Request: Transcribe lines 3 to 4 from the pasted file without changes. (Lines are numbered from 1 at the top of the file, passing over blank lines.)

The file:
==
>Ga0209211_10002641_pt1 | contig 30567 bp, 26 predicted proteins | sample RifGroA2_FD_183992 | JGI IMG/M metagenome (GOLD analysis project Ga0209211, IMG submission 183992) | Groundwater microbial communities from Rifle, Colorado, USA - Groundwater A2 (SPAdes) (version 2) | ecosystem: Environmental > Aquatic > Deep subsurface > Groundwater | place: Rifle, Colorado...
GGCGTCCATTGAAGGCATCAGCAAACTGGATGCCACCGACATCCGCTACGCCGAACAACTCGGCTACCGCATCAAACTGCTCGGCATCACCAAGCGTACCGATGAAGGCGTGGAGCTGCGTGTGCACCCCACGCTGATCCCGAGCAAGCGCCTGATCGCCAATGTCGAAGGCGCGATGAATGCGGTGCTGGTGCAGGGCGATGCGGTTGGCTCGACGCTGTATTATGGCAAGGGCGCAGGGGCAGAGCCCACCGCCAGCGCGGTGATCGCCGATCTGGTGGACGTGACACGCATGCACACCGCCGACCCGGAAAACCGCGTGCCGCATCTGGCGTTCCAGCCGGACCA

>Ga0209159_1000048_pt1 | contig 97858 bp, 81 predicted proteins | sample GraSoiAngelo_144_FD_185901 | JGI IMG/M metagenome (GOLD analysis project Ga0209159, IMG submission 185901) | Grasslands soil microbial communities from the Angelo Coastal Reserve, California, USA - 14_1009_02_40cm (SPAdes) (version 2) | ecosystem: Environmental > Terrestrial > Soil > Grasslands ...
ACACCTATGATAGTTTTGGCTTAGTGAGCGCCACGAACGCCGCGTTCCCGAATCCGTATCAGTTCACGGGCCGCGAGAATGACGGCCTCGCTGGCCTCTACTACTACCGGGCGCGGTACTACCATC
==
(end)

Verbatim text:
>Ga0209159_1000048_pt1 | contig 97858 bp, 81 predicted proteins | sample GraSoiAngelo_144_FD_185901 | JGI IMG/M metagenome (GOLD analysis project Ga0209159, IMG submission 185901) | Grasslands soil microbial communities from the Angelo Coastal Reserve, California, USA - 14_1009_02_40cm (SPAdes) (version 2) | ecosystem: Environmental > Terrestrial > Soil > Grasslands ...
ACACCTATGATAGTTTTGGCTTAGTGAGCGCCACGAACGCCGCGTTCCCGAATCCGTATCAGTTCACGGGCCGCGAGAATGACGGCCTCGCTGGCCTCTACTACTACCGGGCGCGGTACTACCATC